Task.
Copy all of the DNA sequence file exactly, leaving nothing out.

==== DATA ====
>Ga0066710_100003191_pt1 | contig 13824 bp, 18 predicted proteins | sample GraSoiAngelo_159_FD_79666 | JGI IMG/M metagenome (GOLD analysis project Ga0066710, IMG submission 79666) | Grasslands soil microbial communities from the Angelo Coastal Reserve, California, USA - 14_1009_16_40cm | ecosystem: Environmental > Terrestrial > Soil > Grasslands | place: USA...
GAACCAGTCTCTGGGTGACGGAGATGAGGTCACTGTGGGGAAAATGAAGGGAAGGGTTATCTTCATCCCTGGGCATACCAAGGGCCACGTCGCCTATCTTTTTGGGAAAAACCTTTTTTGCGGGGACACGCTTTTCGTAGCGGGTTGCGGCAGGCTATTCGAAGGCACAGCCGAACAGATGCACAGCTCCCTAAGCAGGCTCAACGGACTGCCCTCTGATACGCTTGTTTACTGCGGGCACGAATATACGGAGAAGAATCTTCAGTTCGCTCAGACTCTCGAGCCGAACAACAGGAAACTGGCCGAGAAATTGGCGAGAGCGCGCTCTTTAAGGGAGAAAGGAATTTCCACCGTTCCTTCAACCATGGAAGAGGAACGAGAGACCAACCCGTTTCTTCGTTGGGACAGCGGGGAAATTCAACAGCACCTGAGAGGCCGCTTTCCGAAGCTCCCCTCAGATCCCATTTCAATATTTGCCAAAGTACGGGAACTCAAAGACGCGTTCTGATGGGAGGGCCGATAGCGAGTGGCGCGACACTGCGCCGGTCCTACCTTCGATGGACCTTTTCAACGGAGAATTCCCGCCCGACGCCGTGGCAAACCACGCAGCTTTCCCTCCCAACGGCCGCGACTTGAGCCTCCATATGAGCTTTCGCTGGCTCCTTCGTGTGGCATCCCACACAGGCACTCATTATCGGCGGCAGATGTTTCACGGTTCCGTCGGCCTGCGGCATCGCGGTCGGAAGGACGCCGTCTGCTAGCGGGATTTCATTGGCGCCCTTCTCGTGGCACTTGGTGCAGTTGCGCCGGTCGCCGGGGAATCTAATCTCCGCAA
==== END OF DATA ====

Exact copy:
>Ga0066710_100003191_pt1 | contig 13824 bp, 18 predicted proteins | sample GraSoiAngelo_159_FD_79666 | JGI IMG/M metagenome (GOLD analysis project Ga0066710, IMG submission 79666) | Grasslands soil microbial communities from the Angelo Coastal Reserve, California, USA - 14_1009_16_40cm | ecosystem: Environmental > Terrestrial > Soil > Grasslands | place: USA...
GAACCAGTCTCTGGGTGACGGAGATGAGGTCACTGTGGGGAAAATGAAGGGAAGGGTTATCTTCATCCCTGGGCATACCAAGGGCCACGTCGCCTATCTTTTTGGGAAAAACCTTTTTTGCGGGGACACGCTTTTCGTAGCGGGTTGCGGCAGGCTATTCGAAGGCACAGCCGAACAGATGCACAGCTCCCTAAGCAGGCTCAACGGACTGCCCTCTGATACGCTTGTTTACTGCGGGCACGAATATACGGAGAAGAATCTTCAGTTCGCTCAGACTCTCGAGCCGAACAACAGGAAACTGGCCGAGAAATTGGCGAGAGCGCGCTCTTTAAGGGAGAAAGGAATTTCCACCGTTCCTTCAACCATGGAAGAGGAACGAGAGACCAACCCGTTTCTTCGTTGGGACAGCGGGGAAATTCAACAGCACCTGAGAGGCCGCTTTCCGAAGCTCCCCTCAGATCCCATTTCAATATTTGCCAAAGTACGGGAACTCAAAGACGCGTTCTGATGGGAGGGCCGATAGCGAGTGGCGCGACACTGCGCCGGTCCTACCTTCGATGGACCTTTTCAACGGAGAATTCCCGCCCGACGCCGTGGCAAACCACGCAGCTTTCCCTCCCAACGGCCGCGACTTGAGCCTCCATATGAGCTTTCGCTGGCTCCTTCGTGTGGCATCCCACACAGGCACTCATTATCGGCGGCAGATGTTTCACGGTTCCGTCGGCCTGCGGCATCGCGGTCGGAAGGACGCCGTCTGCTAGCGGGATTTCATTGGCGCCCTTCTCGTGGCACTTGGTGCAGTTGCGCCGGTCGCCGGGGAATCTAATCTCCGCAA